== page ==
Clause 129

Part of Health and Social Care Bill – in a Public Bill Committee at 1:30 pm on 24th January 2008.

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Photo of Anne Milton Anne Milton Shadow Minister (Health) 1:30 pm, 24th January 2008

I beg to move amendment No. 67, in clause 129, page 85, leave out lines 20 and 21 and insert—

‘(a) have regard to the standards set out in statements under section 41 of the Health and Social Care Act 2008, and

(b) produce an annual health improvement plan.’.

The amendment, crucially, would insert into the Act a duty on primary care trusts to produce an annual health improvement plan. All NHS bodies currently have a duty, under section 45 of the Health and Social Care (Community Health and Standards) Act 2003, to ensure that they have arrangements in place for the purpose of monitoring and improving the quality of care. Clause 129 would amend the National Health Service Act 2006 to insert a duty on primary care trusts to make arrangements to secure continuous improvement in the quality of care provided by or for them. This new version of the duty is intended to be more closely aligned with that imposed on local authorities by section 3 of the Local Government Act 1999. The existing duty in section 45 of the 2003 Act would cease to apply in relation to English NHS bodies. Responsibilities for the duty of care would thus be placed with commissioners of NHS services and primary care trusts.

The amendment would put a condition on PCTs to produce an annual health improvement plan. I believe it is still the case that primary care trusts produce an annual health report. That is important as it reports on what has happened within its area in the previous year. However, that focus on future improvement is crucial. Many parts of the Bill, in relation to maternity grants, the weighing and measuring of children and here under the clause, make reference to the public’s health. I would urge the Minister, as I said in my brief intervention on the discussion of the previous clause, that this is non-party-political issue. We will move on to obesity and I am restraining myself from talking about it now, but it is terribly important that we deliver better health for the public.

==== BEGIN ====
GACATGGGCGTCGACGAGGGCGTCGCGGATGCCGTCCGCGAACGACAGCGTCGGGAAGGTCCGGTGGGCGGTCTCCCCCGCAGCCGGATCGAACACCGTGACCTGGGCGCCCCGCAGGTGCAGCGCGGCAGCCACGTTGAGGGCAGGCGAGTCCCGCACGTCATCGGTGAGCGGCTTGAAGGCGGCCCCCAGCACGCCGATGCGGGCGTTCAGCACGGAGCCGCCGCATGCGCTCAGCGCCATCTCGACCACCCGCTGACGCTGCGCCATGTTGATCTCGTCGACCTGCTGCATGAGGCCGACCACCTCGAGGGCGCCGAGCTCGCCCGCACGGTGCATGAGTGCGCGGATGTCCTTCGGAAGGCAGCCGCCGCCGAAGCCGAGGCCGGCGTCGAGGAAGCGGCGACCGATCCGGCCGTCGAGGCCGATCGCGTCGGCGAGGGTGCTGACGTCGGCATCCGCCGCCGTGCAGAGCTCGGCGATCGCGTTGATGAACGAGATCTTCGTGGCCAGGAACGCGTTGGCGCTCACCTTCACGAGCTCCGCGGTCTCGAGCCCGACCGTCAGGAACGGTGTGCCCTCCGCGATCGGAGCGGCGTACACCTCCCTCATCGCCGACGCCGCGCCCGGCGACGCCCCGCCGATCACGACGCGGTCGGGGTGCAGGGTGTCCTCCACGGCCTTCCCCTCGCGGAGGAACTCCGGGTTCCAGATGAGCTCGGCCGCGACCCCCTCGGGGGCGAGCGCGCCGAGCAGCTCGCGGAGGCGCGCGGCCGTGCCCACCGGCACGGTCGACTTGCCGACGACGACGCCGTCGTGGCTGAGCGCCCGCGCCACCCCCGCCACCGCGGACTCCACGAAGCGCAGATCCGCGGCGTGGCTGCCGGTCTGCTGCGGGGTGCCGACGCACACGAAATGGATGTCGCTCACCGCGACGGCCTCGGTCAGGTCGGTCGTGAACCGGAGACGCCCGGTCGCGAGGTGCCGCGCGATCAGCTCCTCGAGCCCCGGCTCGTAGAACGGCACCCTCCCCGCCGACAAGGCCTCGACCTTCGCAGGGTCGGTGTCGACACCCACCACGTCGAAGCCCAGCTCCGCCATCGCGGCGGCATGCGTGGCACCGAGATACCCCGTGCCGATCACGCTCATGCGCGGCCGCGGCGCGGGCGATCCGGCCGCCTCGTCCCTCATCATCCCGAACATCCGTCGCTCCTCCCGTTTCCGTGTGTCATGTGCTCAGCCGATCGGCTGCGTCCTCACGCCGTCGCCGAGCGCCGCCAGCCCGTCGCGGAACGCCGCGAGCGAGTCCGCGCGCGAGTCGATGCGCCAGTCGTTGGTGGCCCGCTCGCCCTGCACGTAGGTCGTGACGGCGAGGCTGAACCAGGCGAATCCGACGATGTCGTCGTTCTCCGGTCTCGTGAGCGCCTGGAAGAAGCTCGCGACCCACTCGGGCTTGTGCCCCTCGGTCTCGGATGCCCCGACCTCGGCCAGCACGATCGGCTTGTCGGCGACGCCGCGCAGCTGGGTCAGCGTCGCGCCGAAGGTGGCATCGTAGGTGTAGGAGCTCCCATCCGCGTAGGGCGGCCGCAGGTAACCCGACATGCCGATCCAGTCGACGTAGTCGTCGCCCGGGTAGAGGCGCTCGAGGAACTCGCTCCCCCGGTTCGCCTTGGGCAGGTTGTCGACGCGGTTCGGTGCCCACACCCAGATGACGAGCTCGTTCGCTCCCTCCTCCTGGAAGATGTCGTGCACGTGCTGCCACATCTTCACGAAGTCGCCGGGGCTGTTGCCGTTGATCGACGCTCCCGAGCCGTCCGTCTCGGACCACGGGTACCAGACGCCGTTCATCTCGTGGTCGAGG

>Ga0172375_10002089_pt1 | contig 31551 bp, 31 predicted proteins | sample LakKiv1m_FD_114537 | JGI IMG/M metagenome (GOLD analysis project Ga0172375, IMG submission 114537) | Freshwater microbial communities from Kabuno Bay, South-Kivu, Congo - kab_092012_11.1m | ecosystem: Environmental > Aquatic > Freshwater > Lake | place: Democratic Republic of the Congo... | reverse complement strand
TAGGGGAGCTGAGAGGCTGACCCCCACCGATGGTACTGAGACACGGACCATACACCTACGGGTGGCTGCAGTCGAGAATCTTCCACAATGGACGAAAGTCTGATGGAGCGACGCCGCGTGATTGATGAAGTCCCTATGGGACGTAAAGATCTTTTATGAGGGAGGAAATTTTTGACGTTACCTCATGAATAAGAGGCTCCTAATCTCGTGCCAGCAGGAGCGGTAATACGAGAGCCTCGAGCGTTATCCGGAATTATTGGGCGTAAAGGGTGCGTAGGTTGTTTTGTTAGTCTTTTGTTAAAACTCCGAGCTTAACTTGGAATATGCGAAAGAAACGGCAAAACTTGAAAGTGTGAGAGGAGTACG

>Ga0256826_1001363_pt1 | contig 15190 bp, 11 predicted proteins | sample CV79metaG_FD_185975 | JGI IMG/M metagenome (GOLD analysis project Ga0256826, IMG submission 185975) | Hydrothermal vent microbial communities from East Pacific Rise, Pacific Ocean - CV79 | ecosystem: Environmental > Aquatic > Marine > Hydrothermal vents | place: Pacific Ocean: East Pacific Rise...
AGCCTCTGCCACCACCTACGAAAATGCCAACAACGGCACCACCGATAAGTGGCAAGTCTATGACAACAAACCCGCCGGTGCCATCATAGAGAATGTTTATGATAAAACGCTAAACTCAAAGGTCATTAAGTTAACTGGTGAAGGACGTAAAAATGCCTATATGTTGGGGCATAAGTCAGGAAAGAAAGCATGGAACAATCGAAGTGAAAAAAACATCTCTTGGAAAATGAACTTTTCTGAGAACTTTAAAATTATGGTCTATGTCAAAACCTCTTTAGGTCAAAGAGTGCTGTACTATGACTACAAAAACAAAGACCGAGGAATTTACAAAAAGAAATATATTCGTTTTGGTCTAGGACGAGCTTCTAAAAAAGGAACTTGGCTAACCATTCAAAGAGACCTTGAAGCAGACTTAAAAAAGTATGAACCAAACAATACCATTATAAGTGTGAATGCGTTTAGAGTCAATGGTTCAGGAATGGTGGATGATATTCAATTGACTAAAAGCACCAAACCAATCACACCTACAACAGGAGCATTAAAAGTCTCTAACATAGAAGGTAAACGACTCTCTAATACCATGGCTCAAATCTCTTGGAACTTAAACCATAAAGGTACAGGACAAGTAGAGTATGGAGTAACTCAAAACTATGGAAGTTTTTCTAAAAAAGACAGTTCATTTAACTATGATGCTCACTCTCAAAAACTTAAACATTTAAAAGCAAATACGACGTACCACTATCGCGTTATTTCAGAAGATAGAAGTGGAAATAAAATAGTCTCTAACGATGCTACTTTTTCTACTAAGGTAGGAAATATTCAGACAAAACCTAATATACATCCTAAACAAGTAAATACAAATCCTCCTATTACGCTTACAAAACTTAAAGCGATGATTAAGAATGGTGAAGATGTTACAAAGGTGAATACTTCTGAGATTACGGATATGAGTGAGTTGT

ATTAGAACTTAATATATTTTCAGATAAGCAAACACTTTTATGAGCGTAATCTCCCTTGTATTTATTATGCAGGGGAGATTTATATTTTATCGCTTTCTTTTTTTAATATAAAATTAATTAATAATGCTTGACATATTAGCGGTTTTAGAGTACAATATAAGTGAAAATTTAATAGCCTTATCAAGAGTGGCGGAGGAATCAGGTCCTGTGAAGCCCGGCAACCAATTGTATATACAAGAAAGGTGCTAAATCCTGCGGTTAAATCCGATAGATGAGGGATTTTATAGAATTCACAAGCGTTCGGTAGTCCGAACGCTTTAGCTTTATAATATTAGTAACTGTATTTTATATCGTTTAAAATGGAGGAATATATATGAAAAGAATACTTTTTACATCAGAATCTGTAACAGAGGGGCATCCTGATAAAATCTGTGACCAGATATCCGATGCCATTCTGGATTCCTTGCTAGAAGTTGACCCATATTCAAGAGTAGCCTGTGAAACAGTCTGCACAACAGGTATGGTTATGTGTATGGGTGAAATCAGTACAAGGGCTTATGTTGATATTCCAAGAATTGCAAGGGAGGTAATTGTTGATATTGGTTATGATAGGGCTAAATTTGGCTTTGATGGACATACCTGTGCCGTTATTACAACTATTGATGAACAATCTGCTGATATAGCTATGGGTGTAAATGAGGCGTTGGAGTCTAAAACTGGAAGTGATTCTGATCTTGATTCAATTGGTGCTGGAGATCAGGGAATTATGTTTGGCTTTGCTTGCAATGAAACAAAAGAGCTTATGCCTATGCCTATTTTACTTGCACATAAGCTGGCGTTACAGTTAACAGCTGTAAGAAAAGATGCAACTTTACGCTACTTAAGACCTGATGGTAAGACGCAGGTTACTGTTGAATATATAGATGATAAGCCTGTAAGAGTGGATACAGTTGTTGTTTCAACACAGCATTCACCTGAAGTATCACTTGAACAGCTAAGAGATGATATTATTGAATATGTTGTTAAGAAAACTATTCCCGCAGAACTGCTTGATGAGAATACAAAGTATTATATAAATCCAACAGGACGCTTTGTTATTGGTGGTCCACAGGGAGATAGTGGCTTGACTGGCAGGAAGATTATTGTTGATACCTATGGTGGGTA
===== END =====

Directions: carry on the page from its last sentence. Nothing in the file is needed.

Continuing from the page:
Public health is in many ways a dispiriting area to work in because, particularly with measures that have long-term outcomes, one is looking for improvements over the course of five years. The health improvement plan would help those working in the field to keep their focus and allow them to be measured against what they are delivering and indeed, measure themselves. It is disappointing that on the state of public health in July 2006, the chief medical officer warned that raiding public health budgets can kill. Although it is not so much the case this year, in previous years we have seen PCTs’ responses to budget deficits as raiding the public health budgets. Unfortunately, public health money is always seen as soft money, partly because of those long time frames for outcomes—there is no immediacy. I do not know that newspapers such as the Daily Mail report public health very much and it does not have the sexy image that many other parts of healthcare have, but it is equally if not more important.

If we look at the figures for the number of people employed in public health—I should reiterate my interest, which is that my husband is a public health physician—between 2005 and 2006, with no more recent figures available, the number of full-time equivalent public health staff in the NHS was cut by 4 per cent. It went down from 1,324 to 1,268. Of those, the number of public health consultants was cut by 6 per cent., going down to 687. PCTs are working with  tight financial constraints these days and there is a feeling that they must deliver on those headline figures. It is absolutely crucial that we get PCTs to focus on public health improvement; to produce a plan would make a substantial difference.